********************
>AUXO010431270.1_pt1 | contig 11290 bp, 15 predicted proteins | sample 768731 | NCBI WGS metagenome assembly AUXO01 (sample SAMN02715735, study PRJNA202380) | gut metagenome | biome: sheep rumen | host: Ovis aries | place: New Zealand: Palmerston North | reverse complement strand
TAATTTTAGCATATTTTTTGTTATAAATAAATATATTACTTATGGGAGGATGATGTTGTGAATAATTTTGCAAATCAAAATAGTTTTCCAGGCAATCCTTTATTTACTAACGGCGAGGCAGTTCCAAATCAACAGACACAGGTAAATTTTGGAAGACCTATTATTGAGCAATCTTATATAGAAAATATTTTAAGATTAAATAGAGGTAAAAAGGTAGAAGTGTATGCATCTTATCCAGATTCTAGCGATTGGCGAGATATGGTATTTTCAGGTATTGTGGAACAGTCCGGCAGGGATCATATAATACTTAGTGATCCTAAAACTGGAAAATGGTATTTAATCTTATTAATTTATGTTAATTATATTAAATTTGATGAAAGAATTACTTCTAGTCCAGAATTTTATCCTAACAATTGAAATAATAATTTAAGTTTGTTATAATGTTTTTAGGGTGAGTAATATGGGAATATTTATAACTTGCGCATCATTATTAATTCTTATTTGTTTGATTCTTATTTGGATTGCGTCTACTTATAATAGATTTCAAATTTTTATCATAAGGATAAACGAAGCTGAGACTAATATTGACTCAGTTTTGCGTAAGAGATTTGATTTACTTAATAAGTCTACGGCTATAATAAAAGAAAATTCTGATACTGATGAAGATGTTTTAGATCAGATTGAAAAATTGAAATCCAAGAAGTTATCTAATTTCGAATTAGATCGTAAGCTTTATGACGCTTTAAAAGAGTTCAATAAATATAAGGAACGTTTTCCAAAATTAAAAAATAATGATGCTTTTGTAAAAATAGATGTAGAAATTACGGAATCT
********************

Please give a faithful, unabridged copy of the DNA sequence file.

>AUXO010431270.1_pt1 | contig 11290 bp, 15 predicted proteins | sample 768731 | NCBI WGS metagenome assembly AUXO01 (sample SAMN02715735, study PRJNA202380) | gut metagenome | biome: sheep rumen | host: Ovis aries | place: New Zealand: Palmerston North | reverse complement strand
TAATTTTAGCATATTTTTTGTTATAAATAAATATATTACTTATGGGAGGATGATGTTGTGAATAATTTTGCAAATCAAAATAGTTTTCCAGGCAATCCTTTATTTACTAACGGCGAGGCAGTTCCAAATCAACAGACACAGGTAAATTTTGGAAGACCTATTATTGAGCAATCTTATATAGAAAATATTTTAAGATTAAATAGAGGTAAAAAGGTAGAAGTGTATGCATCTTATCCAGATTCTAGCGATTGGCGAGATATGGTATTTTCAGGTATTGTGGAACAGTCCGGCAGGGATCATATAATACTTAGTGATCCTAAAACTGGAAAATGGTATTTAATCTTATTAATTTATGTTAATTATATTAAATTTGATGAAAGAATTACTTCTAGTCCAGAATTTTATCCTAACAATTGAAATAATAATTTAAGTTTGTTATAATGTTTTTAGGGTGAGTAATATGGGAATATTTATAACTTGCGCATCATTATTAATTCTTATTTGTTTGATTCTTATTTGGATTGCGTCTACTTATAATAGATTTCAAATTTTTATCATAAGGATAAACGAAGCTGAGACTAATATTGACTCAGTTTTGCGTAAGAGATTTGATTTACTTAATAAGTCTACGGCTATAATAAAAGAAAATTCTGATACTGATGAAGATGTTTTAGATCAGATTGAAAAATTGAAATCCAAGAAGTTATCTAATTTCGAATTAGATCGTAAGCTTTATGACGCTTTAAAAGAGTTCAATAAATATAAGGAACGTTTTCCAAAATTAAAAAATAATGATGCTTTTGTAAAAATAGATGTAGAAATTACGGAATCT